Good news for Atlantic County - it's no longer listed as a "judicial hellhole" in a report from the American Tort Reform Foundation. However, experts say New Jersey's legal system still has a lot of work to do to reach perfection.

A study prepared for the New Jersey Lawsuit Reform Alliance(NJLRA) finds 40 percent of south Jersey businesses say they were threatened with litigation in the past five years. A quarter of south Jersey businesses were actually sued during that period.

"New Jersey law, in a few key areas, does encourage litigation abuse," says Marcus Rayner, NJLRA Executive Director. "Our laws, in some cases, are out of alignment with states around us, and they can be abused."

He says the state does have a very good courts system, one that is not biased against defendants or businesses, but it has a hard time getting rid of cases that should not be in the court system to begin with.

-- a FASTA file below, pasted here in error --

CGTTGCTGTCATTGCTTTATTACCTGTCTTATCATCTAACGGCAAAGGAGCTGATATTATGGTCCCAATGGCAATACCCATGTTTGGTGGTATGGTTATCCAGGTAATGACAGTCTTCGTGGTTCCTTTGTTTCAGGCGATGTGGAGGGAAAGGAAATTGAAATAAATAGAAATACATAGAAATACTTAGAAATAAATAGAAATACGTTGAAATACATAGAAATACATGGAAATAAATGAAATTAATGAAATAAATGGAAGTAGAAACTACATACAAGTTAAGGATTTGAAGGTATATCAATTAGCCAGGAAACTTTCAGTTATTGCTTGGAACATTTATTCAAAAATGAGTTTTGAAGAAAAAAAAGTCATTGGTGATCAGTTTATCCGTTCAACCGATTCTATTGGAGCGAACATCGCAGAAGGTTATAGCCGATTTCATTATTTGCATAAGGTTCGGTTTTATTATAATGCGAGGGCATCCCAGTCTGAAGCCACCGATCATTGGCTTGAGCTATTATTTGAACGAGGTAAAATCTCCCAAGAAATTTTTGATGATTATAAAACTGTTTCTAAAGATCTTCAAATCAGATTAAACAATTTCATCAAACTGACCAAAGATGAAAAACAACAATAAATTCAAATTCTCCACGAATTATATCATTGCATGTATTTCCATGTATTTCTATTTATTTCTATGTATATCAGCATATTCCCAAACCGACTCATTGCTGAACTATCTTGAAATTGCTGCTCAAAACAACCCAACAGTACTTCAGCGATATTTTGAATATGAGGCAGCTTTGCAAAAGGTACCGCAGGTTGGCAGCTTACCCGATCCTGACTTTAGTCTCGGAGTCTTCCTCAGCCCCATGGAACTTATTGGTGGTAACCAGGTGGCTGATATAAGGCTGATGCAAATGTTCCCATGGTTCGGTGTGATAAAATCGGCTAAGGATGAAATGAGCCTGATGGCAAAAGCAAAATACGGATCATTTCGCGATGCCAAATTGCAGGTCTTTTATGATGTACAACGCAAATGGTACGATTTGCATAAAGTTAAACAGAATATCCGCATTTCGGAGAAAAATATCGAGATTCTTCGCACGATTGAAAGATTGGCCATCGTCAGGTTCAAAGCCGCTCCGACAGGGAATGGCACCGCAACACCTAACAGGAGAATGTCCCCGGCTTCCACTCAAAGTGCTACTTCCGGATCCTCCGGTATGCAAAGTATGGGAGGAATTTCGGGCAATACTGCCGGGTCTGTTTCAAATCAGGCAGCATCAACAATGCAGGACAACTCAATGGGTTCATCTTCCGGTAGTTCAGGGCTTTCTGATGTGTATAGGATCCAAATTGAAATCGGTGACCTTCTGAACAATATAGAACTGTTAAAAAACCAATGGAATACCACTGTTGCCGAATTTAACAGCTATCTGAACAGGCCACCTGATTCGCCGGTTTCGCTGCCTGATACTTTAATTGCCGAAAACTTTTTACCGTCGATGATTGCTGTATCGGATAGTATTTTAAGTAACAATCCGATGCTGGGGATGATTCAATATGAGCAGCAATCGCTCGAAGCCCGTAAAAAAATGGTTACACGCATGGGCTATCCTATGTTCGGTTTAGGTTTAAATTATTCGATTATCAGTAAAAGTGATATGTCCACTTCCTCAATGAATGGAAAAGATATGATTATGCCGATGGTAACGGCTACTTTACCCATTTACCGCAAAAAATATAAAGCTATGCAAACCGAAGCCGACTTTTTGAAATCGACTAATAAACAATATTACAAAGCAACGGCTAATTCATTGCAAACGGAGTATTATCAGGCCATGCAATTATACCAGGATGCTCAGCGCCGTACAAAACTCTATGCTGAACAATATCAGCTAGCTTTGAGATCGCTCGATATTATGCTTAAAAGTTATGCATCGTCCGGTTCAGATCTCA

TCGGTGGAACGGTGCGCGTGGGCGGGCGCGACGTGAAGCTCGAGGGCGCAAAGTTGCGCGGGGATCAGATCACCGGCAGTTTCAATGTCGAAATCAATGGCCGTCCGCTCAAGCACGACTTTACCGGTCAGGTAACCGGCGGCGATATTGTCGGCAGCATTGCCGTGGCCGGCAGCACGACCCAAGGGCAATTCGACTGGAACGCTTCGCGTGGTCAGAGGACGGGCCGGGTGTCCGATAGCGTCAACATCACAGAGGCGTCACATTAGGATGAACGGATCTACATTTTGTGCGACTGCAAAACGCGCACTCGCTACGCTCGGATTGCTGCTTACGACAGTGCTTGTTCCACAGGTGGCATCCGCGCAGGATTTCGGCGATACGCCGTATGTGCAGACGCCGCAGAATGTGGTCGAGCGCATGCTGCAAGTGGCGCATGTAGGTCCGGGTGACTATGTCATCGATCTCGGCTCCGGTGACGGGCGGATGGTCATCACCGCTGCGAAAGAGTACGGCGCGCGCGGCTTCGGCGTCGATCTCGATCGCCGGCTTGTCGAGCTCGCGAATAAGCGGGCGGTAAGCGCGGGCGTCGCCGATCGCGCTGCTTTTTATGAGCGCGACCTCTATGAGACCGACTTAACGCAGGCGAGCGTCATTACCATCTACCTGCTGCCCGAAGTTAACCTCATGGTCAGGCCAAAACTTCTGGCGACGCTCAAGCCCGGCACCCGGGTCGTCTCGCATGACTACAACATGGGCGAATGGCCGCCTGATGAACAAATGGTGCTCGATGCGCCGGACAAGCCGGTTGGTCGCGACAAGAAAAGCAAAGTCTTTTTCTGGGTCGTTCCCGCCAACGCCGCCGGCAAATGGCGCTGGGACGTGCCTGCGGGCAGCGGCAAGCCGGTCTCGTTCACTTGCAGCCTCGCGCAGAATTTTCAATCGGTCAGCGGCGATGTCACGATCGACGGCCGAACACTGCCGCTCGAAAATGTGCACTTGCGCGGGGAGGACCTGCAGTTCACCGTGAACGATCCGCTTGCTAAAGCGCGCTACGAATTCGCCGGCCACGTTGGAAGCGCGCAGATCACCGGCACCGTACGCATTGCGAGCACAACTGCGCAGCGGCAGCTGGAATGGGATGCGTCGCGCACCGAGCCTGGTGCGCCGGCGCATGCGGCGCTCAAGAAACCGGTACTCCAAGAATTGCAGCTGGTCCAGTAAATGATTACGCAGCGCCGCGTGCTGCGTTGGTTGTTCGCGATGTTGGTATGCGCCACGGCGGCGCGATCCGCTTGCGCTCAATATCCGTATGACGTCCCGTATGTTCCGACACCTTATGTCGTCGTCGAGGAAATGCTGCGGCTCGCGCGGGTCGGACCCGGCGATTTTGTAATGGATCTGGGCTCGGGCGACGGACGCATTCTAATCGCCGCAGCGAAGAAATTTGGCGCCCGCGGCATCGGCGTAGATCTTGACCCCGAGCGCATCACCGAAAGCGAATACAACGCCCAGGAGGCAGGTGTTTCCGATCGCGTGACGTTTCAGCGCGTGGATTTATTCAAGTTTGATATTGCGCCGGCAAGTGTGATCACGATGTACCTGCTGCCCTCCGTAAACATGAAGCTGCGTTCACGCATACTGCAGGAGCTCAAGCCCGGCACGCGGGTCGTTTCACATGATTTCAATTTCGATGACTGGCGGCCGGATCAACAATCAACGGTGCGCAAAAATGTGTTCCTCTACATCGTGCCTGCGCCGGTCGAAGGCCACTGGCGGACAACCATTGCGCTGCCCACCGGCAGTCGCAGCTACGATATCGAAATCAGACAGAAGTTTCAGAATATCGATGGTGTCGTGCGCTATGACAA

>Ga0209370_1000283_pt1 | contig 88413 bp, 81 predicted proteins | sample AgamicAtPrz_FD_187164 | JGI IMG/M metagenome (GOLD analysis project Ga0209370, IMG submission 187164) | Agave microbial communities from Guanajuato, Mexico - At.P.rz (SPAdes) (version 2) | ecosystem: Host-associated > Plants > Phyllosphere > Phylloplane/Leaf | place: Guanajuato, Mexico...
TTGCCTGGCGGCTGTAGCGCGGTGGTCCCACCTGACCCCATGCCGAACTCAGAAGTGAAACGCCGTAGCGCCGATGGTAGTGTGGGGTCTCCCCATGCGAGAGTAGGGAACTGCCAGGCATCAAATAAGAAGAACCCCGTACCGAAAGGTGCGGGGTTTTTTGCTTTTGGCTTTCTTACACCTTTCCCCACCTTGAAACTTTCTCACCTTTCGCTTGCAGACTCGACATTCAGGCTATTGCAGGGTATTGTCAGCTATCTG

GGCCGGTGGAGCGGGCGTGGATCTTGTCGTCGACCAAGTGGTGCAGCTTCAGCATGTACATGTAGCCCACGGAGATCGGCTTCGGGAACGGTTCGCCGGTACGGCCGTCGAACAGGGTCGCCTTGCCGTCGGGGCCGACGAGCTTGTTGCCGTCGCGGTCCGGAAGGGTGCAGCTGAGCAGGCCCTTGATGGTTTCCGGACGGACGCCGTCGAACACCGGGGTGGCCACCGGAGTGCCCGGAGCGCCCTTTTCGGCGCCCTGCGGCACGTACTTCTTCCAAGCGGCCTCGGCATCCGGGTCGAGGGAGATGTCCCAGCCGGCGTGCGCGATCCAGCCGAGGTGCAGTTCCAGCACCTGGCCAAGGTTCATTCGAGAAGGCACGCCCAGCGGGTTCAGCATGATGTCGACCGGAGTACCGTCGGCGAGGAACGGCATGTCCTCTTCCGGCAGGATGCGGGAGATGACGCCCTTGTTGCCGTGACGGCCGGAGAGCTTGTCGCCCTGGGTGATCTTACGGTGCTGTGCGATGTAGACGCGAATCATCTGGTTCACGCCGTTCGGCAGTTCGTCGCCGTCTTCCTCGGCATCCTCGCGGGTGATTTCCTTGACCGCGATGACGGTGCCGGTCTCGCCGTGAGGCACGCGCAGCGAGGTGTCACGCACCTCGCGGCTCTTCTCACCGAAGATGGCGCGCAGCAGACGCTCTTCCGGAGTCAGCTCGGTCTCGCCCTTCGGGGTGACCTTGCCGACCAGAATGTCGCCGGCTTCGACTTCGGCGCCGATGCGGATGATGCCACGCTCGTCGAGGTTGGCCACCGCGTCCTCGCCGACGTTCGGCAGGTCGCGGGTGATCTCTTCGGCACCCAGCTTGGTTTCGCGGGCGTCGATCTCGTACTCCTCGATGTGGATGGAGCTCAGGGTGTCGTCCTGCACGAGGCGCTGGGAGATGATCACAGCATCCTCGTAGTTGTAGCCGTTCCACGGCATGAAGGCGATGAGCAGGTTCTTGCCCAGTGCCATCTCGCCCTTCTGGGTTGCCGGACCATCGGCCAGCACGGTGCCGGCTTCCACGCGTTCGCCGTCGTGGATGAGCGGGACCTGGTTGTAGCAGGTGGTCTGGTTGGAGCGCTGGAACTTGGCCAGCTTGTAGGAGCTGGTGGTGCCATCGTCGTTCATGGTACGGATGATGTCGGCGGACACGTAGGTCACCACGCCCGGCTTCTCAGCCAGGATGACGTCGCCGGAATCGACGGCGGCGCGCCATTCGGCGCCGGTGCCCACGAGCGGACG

"What our laws need to do is make it clear which cases belong in litigation and which do not," says Rayner.

He says litigation costs eventually get passed on to the consumer, through higher-priced services and goods.

Rayner and his group are pushing for reforms in the state's legal system.

"In this economy, we want to make sure everything we do as a state encourages job creation, and what we like to talk about is the fact that legal reform is a no-cost way that the state government can encourage job creation in New Jersey," explains Rayner.

This time around, Atlantic County's court system was upgraded to the watch list for suspicious or negative developments in litigation and history of abuse. It had been considered a judicial hellhole for several years - an area that developed reputation for uneven justice.

New Jersey has the highest tort liability per capita in the country, most likely due to the state's high cost of living.